The Vikings—as they Lived, Died, and Feasted

Dec. 14, 2023

Vikings have an entrenched reputation—and it’s one that no longer convinces students of Dr. Janet Kay’s ART 478/HIS 476/HUM 476/MED 476 “The Vikings: History and Archaeology.” Through a robust semester that included guest lectures, a vibrant class debate, and an enthralling final project, Kay inspired students to reevaluate their preconceptions. The class dug into Viking culture by way of three major themes with the help of contemporary texts, sagas and epic poetry, material culture, and archaeological excavations.

First, the class examined the reach of the Viking culture, which extended well beyond Scandinavia and Western Europe. “When we talk about the ‘Viking world,’” said Kay, “we are really talking about travel and movement and trade across most of the northern hemisphere at this point. We know the Norse traded as far as India, were active in Constantinople, and made it to northern Canada,” she explained.

“When we talk about the ‘Viking world,’ we are really talking about travel and movement and trade across most of the northern hemisphere." —Janet Kay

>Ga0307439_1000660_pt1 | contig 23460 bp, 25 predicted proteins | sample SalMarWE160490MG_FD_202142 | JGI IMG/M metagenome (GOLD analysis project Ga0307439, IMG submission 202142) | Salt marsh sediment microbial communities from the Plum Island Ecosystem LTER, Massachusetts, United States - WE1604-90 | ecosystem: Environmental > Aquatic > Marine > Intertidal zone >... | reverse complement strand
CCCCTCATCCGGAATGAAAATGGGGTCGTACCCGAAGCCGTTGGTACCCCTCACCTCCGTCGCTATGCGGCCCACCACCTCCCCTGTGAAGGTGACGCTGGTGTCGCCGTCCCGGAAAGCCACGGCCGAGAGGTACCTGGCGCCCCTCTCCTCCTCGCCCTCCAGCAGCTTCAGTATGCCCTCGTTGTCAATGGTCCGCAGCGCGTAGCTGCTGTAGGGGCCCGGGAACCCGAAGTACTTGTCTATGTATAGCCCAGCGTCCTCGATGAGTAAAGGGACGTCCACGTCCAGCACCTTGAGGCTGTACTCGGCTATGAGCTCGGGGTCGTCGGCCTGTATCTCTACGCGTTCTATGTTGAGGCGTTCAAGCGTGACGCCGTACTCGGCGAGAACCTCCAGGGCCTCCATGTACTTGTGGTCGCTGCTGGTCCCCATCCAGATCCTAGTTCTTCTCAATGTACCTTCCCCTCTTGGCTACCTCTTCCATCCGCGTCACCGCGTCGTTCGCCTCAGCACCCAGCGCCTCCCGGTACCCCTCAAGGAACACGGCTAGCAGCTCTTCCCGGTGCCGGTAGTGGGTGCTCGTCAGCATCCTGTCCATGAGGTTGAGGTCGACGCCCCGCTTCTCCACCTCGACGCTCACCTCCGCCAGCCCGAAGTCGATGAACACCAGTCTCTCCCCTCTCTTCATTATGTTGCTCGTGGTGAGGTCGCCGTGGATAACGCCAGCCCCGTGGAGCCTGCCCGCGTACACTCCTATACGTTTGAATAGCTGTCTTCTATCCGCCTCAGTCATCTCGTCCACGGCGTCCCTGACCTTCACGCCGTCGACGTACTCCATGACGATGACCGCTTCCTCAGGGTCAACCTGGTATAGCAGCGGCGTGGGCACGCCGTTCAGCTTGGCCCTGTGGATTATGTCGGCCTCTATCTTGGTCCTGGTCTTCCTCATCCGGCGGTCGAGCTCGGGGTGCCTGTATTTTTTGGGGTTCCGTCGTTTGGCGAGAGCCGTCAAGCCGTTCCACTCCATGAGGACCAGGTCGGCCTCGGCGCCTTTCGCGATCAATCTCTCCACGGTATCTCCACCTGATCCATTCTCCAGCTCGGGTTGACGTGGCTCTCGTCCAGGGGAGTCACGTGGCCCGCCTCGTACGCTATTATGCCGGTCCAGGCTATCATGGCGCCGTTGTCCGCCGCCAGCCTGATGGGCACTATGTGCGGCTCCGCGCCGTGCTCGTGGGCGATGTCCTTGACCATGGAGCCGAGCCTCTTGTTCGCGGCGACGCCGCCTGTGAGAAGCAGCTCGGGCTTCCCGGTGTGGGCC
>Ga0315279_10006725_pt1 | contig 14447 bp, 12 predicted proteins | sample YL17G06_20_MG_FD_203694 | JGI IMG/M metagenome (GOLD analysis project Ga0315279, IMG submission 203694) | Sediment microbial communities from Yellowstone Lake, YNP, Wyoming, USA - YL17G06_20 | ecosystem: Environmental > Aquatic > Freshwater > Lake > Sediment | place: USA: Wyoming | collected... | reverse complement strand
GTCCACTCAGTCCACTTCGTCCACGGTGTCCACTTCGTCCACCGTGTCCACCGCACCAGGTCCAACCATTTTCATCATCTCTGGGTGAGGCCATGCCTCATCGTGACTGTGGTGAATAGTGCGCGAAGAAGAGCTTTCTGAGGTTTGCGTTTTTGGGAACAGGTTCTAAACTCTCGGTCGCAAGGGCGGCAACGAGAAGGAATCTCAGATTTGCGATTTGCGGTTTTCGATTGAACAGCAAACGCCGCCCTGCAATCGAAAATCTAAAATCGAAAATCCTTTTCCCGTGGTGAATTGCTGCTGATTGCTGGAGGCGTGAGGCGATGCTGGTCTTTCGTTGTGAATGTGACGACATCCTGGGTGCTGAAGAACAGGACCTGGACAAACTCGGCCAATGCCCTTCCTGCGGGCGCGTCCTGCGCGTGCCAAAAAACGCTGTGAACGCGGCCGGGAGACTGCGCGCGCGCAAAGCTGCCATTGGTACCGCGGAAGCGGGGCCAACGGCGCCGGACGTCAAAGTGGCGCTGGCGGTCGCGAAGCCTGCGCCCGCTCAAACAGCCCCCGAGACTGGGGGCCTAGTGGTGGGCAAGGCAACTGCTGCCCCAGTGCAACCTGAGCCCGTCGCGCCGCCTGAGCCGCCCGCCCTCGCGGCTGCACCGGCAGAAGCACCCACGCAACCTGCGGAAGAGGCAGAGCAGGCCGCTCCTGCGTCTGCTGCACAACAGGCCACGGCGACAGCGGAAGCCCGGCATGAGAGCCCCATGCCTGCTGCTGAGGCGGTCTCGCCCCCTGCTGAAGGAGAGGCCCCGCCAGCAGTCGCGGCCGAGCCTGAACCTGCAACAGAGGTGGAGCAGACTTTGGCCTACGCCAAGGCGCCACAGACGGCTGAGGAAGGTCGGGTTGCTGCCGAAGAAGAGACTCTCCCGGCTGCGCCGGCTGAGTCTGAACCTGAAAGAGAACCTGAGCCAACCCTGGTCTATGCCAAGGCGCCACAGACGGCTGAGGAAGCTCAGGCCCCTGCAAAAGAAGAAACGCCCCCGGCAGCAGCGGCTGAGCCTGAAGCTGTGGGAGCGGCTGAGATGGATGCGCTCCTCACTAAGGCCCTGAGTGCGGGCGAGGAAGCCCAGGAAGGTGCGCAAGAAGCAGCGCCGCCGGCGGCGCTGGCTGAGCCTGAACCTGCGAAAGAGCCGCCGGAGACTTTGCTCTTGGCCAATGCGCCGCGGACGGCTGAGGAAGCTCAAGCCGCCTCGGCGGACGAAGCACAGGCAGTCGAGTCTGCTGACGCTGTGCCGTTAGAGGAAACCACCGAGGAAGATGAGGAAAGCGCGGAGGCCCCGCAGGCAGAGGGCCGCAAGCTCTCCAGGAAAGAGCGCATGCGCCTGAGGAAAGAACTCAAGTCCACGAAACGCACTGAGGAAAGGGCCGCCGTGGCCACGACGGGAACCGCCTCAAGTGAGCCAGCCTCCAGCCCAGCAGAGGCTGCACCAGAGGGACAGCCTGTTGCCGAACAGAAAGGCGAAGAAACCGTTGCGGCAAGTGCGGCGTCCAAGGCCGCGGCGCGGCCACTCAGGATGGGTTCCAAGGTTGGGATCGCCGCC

Another important component of the course was to evaluate the complex set of available sources. “We don’t have any textual records from the Vikings themselves,” explained Kay. “We have things written down by their enemies at the time, or their own documents several hundred years later (and after Christianization), or we have the archaeology. Each source type has its strengths, but each also has their weaknesses and biases.”

Student dressed as a Viking addresses the audience

Drew Hopkins addresses the audience as his Viking alter ego Björn Björnsson (Photo/Kirstin Ohrt)

Finally, Kay wanted students to understand Viking stories, and their continuing relevance today. “We still tell many of the stories that the Vikings told,” she said, “And how we tell those stories in today’s world actually matters.”

The Debate

A highlight of the course was the midterm debate. Kay tasked student teams to debate which of the major Viking Age commercial centers should have an exclusive trade agreement with “the political powerhouse that was the late-ninth-to early-tenth-century Lady Aethelflaed of Mercia,” whom she portrayed. A heated and theatrical debate ensued. “There was quite a bit of historically appropriate smack talk about the other towns,” said Kay. “I hadn’t laughed so hard in a long time.”